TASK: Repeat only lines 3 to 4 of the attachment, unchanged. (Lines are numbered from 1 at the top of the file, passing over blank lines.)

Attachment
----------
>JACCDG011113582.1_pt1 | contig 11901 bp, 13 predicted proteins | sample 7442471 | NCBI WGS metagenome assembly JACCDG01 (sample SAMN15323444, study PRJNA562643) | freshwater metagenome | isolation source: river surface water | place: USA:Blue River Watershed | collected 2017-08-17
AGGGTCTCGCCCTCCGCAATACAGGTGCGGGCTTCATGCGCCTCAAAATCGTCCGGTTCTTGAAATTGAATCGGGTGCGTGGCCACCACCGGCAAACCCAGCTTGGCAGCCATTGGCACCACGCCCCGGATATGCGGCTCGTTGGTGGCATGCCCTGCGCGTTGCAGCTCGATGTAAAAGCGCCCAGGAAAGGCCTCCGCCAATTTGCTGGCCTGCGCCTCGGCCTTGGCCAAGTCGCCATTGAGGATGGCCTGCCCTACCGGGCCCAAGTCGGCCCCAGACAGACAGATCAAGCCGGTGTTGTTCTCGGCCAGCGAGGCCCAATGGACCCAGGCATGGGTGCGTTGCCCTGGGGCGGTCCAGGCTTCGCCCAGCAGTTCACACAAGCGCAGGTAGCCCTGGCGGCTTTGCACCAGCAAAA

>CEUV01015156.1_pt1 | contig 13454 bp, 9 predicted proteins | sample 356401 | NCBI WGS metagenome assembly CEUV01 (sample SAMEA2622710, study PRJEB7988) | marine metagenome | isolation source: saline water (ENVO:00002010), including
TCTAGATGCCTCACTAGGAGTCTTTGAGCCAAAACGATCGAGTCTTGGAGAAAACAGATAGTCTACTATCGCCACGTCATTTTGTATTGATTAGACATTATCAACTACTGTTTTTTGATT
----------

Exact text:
>CEUV01015156.1_pt1 | contig 13454 bp, 9 predicted proteins | sample 356401 | NCBI WGS metagenome assembly CEUV01 (sample SAMEA2622710, study PRJEB7988) | marine metagenome | isolation source: saline water (ENVO:00002010), including
TCTAGATGCCTCACTAGGAGTCTTTGAGCCAAAACGATCGAGTCTTGGAGAAAACAGATAGTCTACTATCGCCACGTCATTTTGTATTGATTAGACATTATCAACTACTGTTTTTTGATT